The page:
EECS 340 Introduction to Computer Networking


Yan Chen, Associate Professor
Room L459, Tech Institute, 491-4946.
Office Hours: 1-2pm Wednesday or by appointment, Room L459, Tech Institute.

Teaching Assistants

Xiang Pan
Office Hours: 2:30-4:30pm Thursday or by appointment, Room 2-207, Ford Design Center.

Zhengyang Qu
Office Hours: 3-5pm Tuesday or by appointment, Room 2-207, Ford Design Center.

Location and Time

  • Lectures: Wednesday and Friday 3:30-4:50pm, Tech L361.
  • Recitation: Monday 4-5pm, Tech M345.

Course Description

This course provides an introduction to fundamental concepts in the design and implementation of computer communication networks, their protocols, and applications. Topics to be covered include: overview of  network architectures, applications (HTTP, FTP), network programming interfaces (e.g., sockets), transport (TCP, UDP), flow control, congestion control, IP, routing, multicast, data link protocols, error-detection/correction, multiple access, LAN, Ethernet, wireless networks, and network security. Examples will be drawn primarily from the Internet (e.g., TCP, UDP, and IP) protocol suite. Over the course of the quarter, students program in C++ on UNIX systems to build web clients and servers, and a fully compatible TCP/IP stack that can run them.

Course Prerequisites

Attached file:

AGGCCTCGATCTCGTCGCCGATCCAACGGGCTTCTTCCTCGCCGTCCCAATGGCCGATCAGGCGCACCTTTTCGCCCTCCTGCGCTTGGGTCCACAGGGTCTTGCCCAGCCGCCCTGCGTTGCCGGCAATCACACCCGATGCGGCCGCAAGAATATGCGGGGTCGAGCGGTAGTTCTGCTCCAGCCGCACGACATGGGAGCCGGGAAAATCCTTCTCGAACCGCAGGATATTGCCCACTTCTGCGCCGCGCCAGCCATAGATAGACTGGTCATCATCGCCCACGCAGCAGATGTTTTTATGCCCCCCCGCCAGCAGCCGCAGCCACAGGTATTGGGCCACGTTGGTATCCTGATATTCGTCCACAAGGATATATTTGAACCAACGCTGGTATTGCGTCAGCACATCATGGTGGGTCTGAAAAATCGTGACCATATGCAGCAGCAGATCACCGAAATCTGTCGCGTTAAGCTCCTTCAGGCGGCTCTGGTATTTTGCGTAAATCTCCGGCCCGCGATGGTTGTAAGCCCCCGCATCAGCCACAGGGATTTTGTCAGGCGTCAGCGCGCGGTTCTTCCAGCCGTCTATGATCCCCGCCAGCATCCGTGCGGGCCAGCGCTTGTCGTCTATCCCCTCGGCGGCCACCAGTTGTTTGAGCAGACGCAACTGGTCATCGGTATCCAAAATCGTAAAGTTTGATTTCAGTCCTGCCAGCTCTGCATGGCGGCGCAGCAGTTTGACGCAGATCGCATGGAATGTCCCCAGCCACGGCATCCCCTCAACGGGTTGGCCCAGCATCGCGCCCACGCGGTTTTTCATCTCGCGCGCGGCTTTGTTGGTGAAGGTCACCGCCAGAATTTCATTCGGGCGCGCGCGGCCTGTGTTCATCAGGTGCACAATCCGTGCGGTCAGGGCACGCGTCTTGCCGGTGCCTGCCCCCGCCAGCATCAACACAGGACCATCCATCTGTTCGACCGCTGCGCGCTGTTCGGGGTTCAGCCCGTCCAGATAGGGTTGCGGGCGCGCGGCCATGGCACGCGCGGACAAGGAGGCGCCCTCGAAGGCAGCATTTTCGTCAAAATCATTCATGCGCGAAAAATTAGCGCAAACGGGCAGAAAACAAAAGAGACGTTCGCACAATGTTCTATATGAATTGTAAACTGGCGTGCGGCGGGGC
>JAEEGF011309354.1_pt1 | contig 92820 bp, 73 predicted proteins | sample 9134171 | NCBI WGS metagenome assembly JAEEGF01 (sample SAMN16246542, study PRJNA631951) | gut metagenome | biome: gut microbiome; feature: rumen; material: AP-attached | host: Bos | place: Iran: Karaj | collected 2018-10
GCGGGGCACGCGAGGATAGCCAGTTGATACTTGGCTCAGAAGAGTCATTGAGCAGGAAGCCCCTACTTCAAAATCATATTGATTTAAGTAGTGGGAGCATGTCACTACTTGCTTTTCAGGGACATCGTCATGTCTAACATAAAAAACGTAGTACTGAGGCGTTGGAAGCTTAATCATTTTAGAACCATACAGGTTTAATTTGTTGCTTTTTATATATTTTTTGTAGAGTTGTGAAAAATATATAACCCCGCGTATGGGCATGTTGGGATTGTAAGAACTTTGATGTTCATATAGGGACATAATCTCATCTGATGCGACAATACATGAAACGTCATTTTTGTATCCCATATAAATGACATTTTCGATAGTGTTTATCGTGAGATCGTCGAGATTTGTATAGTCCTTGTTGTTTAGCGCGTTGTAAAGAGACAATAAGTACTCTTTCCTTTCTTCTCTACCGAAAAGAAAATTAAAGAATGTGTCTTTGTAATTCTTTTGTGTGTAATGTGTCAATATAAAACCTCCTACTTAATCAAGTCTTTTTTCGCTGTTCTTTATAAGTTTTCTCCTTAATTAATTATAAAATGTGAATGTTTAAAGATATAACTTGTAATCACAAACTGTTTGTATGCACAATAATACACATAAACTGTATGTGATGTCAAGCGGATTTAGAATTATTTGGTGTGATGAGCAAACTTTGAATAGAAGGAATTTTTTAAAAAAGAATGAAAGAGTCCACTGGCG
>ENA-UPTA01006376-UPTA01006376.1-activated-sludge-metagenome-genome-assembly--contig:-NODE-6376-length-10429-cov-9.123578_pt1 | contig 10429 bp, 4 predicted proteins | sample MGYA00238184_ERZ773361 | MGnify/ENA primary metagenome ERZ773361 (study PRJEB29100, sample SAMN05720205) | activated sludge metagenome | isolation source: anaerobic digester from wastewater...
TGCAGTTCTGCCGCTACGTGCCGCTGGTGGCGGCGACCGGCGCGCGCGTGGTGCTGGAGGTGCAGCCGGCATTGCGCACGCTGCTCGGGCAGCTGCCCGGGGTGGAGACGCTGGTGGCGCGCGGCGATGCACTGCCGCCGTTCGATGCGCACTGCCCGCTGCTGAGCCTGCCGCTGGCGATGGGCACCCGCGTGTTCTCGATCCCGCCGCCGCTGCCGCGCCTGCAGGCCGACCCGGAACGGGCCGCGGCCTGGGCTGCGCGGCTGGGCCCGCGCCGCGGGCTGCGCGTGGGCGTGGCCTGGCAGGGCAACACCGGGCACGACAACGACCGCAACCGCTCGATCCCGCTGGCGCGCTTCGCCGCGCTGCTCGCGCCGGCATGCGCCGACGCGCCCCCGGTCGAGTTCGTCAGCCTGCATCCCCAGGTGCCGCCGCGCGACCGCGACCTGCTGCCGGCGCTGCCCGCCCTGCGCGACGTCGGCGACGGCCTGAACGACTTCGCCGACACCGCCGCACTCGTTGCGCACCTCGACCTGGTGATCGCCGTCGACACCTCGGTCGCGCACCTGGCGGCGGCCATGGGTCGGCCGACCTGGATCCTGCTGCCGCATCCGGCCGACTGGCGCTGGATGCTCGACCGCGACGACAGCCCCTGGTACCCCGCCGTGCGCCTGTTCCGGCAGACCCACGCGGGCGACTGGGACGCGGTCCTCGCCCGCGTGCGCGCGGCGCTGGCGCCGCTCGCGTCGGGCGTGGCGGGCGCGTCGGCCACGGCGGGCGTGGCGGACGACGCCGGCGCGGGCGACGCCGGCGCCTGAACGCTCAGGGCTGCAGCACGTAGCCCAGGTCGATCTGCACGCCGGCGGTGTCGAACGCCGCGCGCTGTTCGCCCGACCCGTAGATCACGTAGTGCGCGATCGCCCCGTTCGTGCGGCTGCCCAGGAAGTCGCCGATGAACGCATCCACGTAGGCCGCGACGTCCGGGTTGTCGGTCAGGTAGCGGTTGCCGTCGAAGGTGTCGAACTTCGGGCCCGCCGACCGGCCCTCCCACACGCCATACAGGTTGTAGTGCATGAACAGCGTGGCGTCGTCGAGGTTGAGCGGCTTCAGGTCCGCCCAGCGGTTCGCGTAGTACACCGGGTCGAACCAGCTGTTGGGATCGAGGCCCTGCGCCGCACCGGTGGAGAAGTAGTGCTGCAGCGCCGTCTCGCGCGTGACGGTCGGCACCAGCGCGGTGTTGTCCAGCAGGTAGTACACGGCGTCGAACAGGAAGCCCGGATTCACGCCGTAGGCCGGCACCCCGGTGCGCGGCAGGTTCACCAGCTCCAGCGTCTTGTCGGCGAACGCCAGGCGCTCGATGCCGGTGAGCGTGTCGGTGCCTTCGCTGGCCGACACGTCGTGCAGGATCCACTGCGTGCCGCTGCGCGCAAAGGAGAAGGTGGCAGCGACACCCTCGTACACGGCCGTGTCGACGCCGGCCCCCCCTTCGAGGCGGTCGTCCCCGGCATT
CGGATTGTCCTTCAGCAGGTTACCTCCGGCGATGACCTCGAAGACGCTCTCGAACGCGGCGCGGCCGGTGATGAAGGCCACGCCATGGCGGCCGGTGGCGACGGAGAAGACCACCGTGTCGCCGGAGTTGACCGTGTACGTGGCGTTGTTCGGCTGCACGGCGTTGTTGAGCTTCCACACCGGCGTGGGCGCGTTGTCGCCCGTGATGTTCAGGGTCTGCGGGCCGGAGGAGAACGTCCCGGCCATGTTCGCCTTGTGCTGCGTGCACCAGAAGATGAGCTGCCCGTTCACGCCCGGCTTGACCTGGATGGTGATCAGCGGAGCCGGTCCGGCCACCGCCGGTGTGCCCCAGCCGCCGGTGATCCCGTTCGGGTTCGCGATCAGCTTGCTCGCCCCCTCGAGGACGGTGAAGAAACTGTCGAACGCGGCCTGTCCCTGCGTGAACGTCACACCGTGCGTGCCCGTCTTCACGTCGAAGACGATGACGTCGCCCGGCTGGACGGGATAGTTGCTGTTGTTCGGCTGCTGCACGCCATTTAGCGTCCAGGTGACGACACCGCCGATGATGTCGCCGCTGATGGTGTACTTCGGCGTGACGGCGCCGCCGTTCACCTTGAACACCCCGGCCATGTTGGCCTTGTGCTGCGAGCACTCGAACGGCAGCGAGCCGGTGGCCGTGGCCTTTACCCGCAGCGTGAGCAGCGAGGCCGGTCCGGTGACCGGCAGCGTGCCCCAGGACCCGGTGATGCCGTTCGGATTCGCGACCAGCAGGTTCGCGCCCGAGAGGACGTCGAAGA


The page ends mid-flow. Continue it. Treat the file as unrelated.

• Required: EECS 311 or equivalent data structure course.
  • Required: EECS 213 or (EECS 205 + EECS 231) or equivalent computer systems course.
  • Highly recommended: EECS 343 or equivalent operating systems course.
  • Highly recommended: UNIX programming experience (gcc, gdb, make, etc.)

Course Materials


There will be a midterm and a final exam. Exams will be in-class, closed-book, and will cover materials from lectures, required readings and projects. The final exam will not be cumulative.

  • Class attendance, discussion and quiz 15%
  • Homework 10%
  • Projects 35%
  • Midterm 20%
  • Final 20%


  • Course web site: Check it out regularly for schedule changes, clarifications and corrections to assignments, and other course-related announcements.
  • Recitation, TA will lecture on complementary materials of the lectures, address questions for homework and projects, and help to prepare the exams. We hope it can help students more efficiently than the one-on-one Q&A in office hours.
  • We will use this google email group for announcement, and posting questions and answers.


  • Late policy:
    Unless otherwise indicated, homework and projects are due by the end of lecture on their due date. If you hand in an assignment late, we will take off 10% for each day (or portion thereof) it is late.  Please note this has be done before the solutions is posted or discussed in class, which usually happen on the next day (when it is before the exam) or in a couple of days after the deadline.  If you have an emergency case that prohibit you from completing the assignment on time, please contact the instructor and/or TAs for extensions with approporiate proof. Note that such emergency extension can be given to any student at most once for the whole quarter.
  • Cheating:
    It's OK to ask someone about the concepts, algorithms, or approaches needed to do the project assignments, I encourage you to do so; both giving and taking advice will help you to learn. However, what you turn in must be your own, or for projects, your group's own work; copying other people's code, solution sets, or from any other sources is strictly prohibited. We will punish transgressors severely.  This include the case when you copy the solution from the Internet.